Given government UK approval in 1962, NINA was a 70.19m, 4 GeV electron Synchrotron built in 1964 at the Daresbury Laboratory site in Cheshire, England to study particle physics. This was the first facility at this site and gave birth to the second national laboratory (after Rutherford Appleton Laboratory).
Along with other particle physics accelerators, scientists had been using the Synchrotron radiation produced by NINA for its unique properties. By 1975 over 50 scientists with affiliations to more than 16 institutions were at work on NINA exploiting this by product of the particle accelerator. This led to the conversion of the NINA ring into a dedicated source of synchrotron radiation at a cost of £3M at 1974 prices. The particle physics was to be exported to CERN, at the time a proposed 400 GeV machine.
Whilst the majority of NINA was reused onsite for the new SRS, some parts were repurposed at other facilities, including the 90 ton Choke which became a key part of the operation of the ISIS neutron source at the Rutherford Appleton Lab.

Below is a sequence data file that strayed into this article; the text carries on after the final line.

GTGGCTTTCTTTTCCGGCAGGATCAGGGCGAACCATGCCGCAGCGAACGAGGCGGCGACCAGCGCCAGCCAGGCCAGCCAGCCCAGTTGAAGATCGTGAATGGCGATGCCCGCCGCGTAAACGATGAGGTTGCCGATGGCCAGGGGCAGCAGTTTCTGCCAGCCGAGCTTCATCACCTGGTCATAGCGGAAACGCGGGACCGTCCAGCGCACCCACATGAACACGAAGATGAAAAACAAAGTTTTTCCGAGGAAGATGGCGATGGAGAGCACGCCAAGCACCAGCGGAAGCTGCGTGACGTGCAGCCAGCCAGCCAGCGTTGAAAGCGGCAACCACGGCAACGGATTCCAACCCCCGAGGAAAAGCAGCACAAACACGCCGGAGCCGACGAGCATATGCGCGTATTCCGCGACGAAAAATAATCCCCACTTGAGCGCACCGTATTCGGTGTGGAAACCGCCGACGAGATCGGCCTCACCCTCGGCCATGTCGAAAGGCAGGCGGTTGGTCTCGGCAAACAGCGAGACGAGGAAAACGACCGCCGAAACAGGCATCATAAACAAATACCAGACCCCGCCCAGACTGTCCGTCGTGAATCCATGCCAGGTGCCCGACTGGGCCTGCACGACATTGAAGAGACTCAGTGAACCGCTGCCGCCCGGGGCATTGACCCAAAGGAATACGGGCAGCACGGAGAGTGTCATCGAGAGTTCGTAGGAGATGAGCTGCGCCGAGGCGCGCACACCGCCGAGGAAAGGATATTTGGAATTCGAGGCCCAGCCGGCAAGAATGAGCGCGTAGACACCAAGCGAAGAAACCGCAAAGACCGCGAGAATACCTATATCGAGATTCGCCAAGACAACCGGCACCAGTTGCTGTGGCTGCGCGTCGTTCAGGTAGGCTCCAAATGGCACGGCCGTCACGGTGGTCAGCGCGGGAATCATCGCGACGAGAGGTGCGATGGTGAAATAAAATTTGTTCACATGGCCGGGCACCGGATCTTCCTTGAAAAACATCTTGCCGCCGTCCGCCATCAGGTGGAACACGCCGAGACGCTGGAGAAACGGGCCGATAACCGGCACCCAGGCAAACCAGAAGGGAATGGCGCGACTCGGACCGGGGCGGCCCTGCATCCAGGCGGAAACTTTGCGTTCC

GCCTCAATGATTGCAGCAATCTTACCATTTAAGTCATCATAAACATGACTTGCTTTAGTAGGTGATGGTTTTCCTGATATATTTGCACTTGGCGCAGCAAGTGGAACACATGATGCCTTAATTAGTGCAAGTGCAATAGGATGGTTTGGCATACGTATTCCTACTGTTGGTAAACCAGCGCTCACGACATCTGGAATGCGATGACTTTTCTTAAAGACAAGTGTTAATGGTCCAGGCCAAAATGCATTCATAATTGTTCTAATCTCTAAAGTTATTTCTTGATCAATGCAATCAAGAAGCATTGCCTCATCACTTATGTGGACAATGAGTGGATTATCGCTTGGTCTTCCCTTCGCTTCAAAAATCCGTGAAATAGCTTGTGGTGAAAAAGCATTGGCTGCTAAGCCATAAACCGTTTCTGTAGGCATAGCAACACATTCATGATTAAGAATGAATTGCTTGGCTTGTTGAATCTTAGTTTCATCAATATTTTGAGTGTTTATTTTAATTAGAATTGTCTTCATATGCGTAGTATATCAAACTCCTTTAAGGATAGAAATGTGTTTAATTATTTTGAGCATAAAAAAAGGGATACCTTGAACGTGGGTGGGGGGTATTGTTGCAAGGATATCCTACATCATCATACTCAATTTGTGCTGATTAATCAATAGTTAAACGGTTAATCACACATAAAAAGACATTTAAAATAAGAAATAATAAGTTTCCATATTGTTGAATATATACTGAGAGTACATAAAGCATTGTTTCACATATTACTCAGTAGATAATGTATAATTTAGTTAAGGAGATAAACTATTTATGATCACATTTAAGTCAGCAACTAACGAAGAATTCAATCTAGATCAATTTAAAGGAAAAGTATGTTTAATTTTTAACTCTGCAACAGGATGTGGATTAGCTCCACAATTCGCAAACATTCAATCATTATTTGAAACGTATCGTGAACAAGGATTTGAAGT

Design Energy was 4 GeV and was reached in 1966 By the time NINA was closed it had been upgraded to 6GeV. NINA contained 40 electro magnets Initial acceleration was performed by a 40MeV linac in a tunnel outside the ring
- NINA-the 4 GeV Electron Synchrotron of the Science Research Council, A.W.Merrison, Contemp. Phys. 1967, Vol. 8, No. 4, 373-384. doi:10.1080/00107516708202160
- Daresbury Laboratory, W Gelletly 1992 Meas. Sci. Technol. 3 239 doi:10.1088/0957-0233/3/2/018
- New Scientist 12 June 1975. Vol. 66, No. 953 p599
- Replacement of the ISIS white circuit choke, Proceedings of EPAC08, Genoa, Italy. S West et al.
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